Applying the programming bootcamp model in ICT4D contexts seems like a no-brainer. Two notable projects are doing just that.
Programming bootcamps are quickly becoming a mainstay in alternative technology education in the United States, providing a fast, intense training experience in authoring code and placing graduates in junior developer roles on track for six figure salaries in the (very) near future. 9-12 weeks and $10k - $20k for a professional development opportunity with starting salaries rivaling top-tier MBA programs presents a fairly compelling value proposition, and most major cities in the US seem to have several bootcamp success stories spread through the blogosphere.
This is exactly the kind of trend we would have tried to capitalize on during my Americorps VISTA fellowship back in 2005. My year of service at the Chicago chapter of the Community Technology Centers’ Network involved capacity building for a network of community technology spaces providing innovative professional development opportunities for underprivileged communities, ranging from computer hardware refurbishing workshops for as part of an ex-convict rehabilitation program to teaching robotics to at-risk youth. Since the worldwide shortage of well-trained, ambitious programmers isn’t going away any time soon, programming bootcamps are an ideal community technology vehicle, offering a systemic solution to income inequality for participants.
I recently came across two programming bootcamps who are doing just this, in wildly different contexts.
Android Development In Iraq: The Re:Coded Project
The Recoded Project is Iraq’s first programming bootcamp, and is aimed specifically at refugee populations. They are located just outside a refugee camp in Kurdistan, north of Baghdad, where the influx of Syrian refugees and internally displaced populations has created an overwhelming demand for pathways for sustainable self-reliance. Their focus for the 2017 - 2018 cohort is Android development, based on demand from local employers, and their current cohort trains for seven months. They also provide English language training and soft skills development for graduates.
Edit: They’re hiring! If you’d like to coordinate operations for their sister bootcamp in Turkey, or can teach Android Dev, you may want to get in touch here: Careers at Re:Coded.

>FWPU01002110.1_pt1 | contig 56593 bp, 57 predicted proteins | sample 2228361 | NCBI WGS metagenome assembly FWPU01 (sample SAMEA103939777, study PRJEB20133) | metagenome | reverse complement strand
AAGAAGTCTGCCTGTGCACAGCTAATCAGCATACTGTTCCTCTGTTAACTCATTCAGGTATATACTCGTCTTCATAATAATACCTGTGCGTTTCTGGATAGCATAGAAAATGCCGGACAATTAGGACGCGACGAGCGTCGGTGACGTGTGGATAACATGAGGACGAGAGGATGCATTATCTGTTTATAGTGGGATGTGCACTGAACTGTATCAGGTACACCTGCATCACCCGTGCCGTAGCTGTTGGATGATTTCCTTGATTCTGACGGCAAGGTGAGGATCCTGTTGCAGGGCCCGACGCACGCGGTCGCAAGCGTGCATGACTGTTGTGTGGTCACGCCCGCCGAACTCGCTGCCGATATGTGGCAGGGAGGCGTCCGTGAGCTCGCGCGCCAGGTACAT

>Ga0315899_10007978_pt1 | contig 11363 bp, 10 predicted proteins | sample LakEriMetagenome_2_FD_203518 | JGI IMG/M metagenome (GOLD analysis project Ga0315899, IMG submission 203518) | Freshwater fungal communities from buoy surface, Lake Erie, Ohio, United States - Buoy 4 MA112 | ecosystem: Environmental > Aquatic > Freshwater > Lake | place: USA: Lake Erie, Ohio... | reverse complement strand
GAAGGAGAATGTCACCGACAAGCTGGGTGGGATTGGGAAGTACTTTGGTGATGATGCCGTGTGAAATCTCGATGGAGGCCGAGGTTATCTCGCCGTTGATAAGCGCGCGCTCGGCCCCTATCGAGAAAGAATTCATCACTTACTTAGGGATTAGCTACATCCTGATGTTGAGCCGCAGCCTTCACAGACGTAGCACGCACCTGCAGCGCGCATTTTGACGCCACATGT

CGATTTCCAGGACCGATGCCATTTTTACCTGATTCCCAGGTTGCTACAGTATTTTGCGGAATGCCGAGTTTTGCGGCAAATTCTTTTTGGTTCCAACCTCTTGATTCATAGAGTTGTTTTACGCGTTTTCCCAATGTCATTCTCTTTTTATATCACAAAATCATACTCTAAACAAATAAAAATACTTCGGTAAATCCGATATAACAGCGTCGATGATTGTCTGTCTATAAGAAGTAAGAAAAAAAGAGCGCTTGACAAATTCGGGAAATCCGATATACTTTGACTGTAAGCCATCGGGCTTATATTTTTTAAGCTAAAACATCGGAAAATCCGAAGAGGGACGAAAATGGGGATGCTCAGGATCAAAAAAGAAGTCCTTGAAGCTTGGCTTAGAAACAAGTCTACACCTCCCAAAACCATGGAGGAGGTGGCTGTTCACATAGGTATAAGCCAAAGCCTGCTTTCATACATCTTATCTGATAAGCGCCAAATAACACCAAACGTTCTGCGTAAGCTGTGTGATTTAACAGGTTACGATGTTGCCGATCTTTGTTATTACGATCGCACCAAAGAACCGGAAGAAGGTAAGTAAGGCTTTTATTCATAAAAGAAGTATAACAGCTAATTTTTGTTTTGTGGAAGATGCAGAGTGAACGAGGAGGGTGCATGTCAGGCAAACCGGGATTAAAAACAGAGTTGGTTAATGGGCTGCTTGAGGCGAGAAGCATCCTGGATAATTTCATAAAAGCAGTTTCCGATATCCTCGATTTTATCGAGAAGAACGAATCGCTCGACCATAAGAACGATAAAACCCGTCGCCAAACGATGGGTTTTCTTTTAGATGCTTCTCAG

Creating Economic Opportunity in NYC: Code For Queens (C4Q)
The C4Q Project applies the programming bootcamp paradigm to a problem closer to home: economic justice in Queens. With an impressively diverse cohort (50% women, 50% underrepresented minorities, 50% immigrants, and 60% do not have college degrees), C4Q focuses specifically on recruiting from underprivileged communities within the NYC area and providing avenues to the middle class. They’re currently working on building a larger network of placement / recruiting partners for bootcamp graduates, and their numbers are impressive: average salaries go from $18,000 to $85,000+ for graduates of their program. Their curriculum covers both mobile and web development topics, and runs ten months.
Since I get one or two surprised looks when I mention US-based projects in a conversation on ICT4D, I’ll clarify here: there are “developing” neighborhoods, cities, and states across most first world nations. This is certainly true of the United States, where the economic recovery has been tightly restricted to urban, mobile, educated populations, while leaving much of rural America (95% of the country by geographic area) and urban minority populations (the entire south side of Chicago, for example) behind. ICT4D projects have as much of a contextual fit in Queens as they do in Calcutta.
I’m interested in applying similar models for economic development projects in other parts of the world. Countries such as Bangladesh and India (where I’m typing this) are seeing an influx of refugees as a result of Burma’s Rohingya genocide. Given the region’s constant hunger for IT professionals, would a bootcamp teaching English language and basic Wordpress development offer opportunities for placing refugees in local companies in IT hubs like Bangalore or Gurgaon, while making a compelling case that more countries should offer legal immigration options for refugees? I’ve scheduled a couple of conversations with the Global Director of a university here to explore bootcamp options in a little more detail, and see where they might fit into a South Asian context.